Summary: We need a unified web-based system for clearing samples and paying royalties on cover versions. Such a system, if it was highly user friendly, both for the licensor and the licensee, would result in the legitimization of a greater portion of the growing "Remix Culture" and, therefore, more money for rights holders, more freedom for creative artists, and more open availability of so-called 'derivative works'.
I recently posted about the new "digital parlour music" being made both by emerging stars such as Keren Ann and Benjamin Biolay and by friends of mine (for example, Amy Sue and Chris Anderson) and other real people. Along with the tide of home recording technology, the aesthetics of sampling -- what is more and more being called "Remix Culture" -- has risen as well.
From Mashups to the popularity of the Creative Commons, Remix Culture (applied to everything from music and the visual arts to software to architecture) seems to be the cultural and, specifically, musical word of the minute. It was the theme of this year's O'Reilly Emerging Technology Conference in all but name; Wired recently ran a cover story called "Sample the Future" which included a copy of a CD with a collection of songs made under a Creative Commons license. It is simply everywhere.
The rise of the digital home music studio brought Remix Culture to the masses. As Richard Koman put it in an introduction to a recent interview with the father of Creative Commons, Lawrence Lessig:
What do you get when you mix P2P, inexpensive digital input devices, open source software, easy editing tools, and reasonably affordable bandwidth? Potentially, you get what Lawrence Lessig calls remix culture: a rich, diverse outpouring of creativity based on creativity.
One of the things that my friends discovered in making and releasing songs of theirs that include samples (Chris's "RU Alone") or are covers (Amy's version of "I'm On Fire") is that going the legal route of clearing the samples or getting permission for the cover version is extremely onerous. Even though the Harry Fox Agency (along with BMI the main entity in charge of licensing) recently added an online system for purchasing a mechanical license there are still a large number of obstacles for the license-seeker and lost opportunities for economic efficiencies.
The difficulties facing a person trying to clear a sample (rather than record a cover version) include the need to obtain both a "mechanical license" (via Harry Fox or BMI) as well as permission from the owner of the recording's master, the lack of a unified search between Harry Fox and BMI and the difference between the two companies' policies and pricing, and, most importantly, the prohibitive cost involved in actually purchasing all the appropriate licenses, especially for small independent artists who will likely never see a dime from their work. Creative Commons was developed to deal with these issues, but it does so only on the copyright holder's side. CC allows artists to make their work available for participation in Remix Culture, but it does nothing to make it easier for remixers to legitimately use the enormous library of music licensed under the existing regime or for license holders in this regime to monetize any of the illegal Long Tail use of their music by independent artists who can't afford the steep fees.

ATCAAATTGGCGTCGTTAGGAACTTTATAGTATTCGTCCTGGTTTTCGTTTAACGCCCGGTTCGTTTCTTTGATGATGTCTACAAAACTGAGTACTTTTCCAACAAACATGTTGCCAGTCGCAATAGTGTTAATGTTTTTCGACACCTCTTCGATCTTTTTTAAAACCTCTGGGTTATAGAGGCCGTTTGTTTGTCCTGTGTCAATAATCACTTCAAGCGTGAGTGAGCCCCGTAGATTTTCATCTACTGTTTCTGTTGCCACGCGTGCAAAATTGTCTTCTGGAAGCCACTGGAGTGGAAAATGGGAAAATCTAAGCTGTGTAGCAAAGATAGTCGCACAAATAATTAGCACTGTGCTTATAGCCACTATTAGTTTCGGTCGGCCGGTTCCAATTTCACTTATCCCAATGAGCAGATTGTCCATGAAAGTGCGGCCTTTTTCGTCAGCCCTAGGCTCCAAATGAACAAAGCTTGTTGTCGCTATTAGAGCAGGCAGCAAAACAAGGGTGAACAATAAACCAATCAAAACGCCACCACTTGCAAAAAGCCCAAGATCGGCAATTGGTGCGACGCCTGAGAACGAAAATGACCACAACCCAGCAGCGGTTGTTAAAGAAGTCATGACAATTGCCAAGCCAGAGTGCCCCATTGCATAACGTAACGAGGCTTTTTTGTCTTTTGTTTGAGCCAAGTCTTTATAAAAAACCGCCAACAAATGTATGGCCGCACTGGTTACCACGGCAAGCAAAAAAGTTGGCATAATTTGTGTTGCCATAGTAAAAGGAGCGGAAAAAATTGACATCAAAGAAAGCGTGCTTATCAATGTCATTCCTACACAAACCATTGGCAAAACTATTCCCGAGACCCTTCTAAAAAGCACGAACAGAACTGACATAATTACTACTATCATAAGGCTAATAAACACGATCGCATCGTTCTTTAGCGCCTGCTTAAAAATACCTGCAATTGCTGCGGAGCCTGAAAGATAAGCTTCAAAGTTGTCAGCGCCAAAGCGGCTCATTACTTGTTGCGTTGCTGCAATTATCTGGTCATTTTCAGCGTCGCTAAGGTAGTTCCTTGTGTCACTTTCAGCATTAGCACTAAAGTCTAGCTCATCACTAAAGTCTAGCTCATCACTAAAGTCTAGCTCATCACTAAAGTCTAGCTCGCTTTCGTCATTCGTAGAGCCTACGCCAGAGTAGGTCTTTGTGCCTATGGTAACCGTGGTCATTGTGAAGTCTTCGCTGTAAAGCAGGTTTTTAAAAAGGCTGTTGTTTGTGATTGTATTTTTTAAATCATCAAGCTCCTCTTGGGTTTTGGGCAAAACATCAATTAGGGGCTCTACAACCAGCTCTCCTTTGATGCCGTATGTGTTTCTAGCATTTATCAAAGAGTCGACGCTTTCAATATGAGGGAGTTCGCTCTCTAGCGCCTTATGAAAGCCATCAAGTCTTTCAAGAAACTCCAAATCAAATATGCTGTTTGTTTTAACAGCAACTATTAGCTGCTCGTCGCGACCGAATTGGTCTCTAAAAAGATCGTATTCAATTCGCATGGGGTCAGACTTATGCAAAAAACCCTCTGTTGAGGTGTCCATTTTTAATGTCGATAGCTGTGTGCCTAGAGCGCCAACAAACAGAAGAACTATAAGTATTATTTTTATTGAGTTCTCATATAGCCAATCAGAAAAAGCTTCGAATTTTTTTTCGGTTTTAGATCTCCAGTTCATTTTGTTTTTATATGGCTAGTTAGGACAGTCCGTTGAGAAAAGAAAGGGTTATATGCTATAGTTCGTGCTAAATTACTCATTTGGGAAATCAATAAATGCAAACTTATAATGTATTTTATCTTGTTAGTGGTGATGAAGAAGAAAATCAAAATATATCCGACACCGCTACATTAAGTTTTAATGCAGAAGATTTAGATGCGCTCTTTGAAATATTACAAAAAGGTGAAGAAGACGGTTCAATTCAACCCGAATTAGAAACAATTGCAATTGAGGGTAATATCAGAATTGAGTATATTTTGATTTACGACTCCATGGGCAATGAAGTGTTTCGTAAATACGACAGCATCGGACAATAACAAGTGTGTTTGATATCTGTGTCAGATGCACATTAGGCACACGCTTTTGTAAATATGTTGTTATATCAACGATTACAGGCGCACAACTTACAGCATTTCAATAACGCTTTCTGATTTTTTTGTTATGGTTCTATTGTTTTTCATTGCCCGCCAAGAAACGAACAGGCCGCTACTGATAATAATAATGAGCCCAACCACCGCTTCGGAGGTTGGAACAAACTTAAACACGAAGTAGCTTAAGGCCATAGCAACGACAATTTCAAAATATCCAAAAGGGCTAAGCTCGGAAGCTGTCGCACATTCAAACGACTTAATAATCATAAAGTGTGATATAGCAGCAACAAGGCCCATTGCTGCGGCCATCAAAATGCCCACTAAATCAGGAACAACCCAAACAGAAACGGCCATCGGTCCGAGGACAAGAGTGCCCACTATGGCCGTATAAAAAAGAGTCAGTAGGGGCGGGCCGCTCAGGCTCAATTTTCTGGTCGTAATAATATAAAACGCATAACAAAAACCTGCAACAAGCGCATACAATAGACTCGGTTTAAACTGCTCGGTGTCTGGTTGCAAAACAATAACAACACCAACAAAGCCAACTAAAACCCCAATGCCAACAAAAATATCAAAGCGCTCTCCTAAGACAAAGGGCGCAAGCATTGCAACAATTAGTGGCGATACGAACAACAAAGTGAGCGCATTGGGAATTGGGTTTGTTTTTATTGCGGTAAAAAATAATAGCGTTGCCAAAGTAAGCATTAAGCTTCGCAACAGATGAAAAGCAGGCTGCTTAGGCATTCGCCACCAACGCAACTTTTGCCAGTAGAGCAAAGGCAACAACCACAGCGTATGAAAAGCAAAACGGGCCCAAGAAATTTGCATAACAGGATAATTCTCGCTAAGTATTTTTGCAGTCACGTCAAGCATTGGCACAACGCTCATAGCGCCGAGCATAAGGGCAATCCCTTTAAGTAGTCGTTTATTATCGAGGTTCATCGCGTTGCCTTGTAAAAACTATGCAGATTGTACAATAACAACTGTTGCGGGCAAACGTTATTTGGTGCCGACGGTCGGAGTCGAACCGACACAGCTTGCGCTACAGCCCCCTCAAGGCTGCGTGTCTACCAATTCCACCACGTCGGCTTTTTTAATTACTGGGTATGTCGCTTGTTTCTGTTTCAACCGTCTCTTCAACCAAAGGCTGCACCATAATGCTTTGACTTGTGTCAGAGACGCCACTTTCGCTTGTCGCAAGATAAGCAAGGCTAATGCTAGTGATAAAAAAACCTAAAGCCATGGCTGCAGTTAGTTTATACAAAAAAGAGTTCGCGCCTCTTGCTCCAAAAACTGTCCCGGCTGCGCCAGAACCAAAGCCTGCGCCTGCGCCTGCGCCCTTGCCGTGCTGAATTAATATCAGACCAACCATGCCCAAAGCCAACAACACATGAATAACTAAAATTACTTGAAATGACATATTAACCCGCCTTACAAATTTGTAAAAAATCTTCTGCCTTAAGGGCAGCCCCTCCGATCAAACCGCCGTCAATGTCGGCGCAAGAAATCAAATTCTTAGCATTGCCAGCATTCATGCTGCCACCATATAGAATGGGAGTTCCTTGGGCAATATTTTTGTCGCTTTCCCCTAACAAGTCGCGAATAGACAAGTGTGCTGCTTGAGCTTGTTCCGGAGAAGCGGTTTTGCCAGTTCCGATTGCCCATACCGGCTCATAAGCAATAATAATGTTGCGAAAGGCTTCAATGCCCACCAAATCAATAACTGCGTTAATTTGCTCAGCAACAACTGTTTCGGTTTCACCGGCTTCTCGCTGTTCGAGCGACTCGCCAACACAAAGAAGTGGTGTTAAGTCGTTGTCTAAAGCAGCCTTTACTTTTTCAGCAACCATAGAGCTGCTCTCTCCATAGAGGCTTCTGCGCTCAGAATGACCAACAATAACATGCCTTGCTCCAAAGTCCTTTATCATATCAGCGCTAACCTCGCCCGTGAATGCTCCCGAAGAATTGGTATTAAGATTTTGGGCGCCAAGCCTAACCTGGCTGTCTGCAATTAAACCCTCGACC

In these difficulties lies the seed of a profitable, maybe even transformative, business. This busines would construct a web front end for both BMI and Harry Fox's libraries. The website would need to be highly user friendly. It should feel as much like the iTunes Music Store as possible and as little like a complex legal transaction. Next, the business would have to convince Harry Fox and BMI to put in place a much more fine grained pricing structure than their outmoded current division into manufacturing more or less than 2500 units. This structure could resemble the variety of available Creative Commons licenses in that it would depend on the specific use to which the licensor was going to put the sample. Further, in order to be available for samples (rather than simply cover versions), the business would need to co-ordinate with record labels to unify "master licenses" with "mechanical licenses" (if not legally then at least practically so that it would be invisible to the consumer) in order to provide one-stop shopping for musicians looking to use samples in their work. Again, there should be variable pricing for the master licenses portion of the price based on the demand for the specific sample (if a piece of music was popular amongst remixers, it could demand a higher fee, but music that has never brought in any royalties might be made to do so if it was easily available and cheap enough).
The payoff for accomplishing all of these difficult things (both for the business and the copyright holders and record labels) would be that some portion of the illegal sampling ecosystem would come into the light and be monetized. Just as the iTunes Music Store brought part of the illegal file sharing market into legitimacy, creating an entirely new revenue stream for labels and bands in the process, this new business would would attract the ethical remixers for whom the only obstacles preventing them from paying for their samples are price and difficulty. We may be headed for a utopia where all culture is easily and freely available to all for creative use, but until we get there, there is a great deal of money to be made making the current badly broken system work better.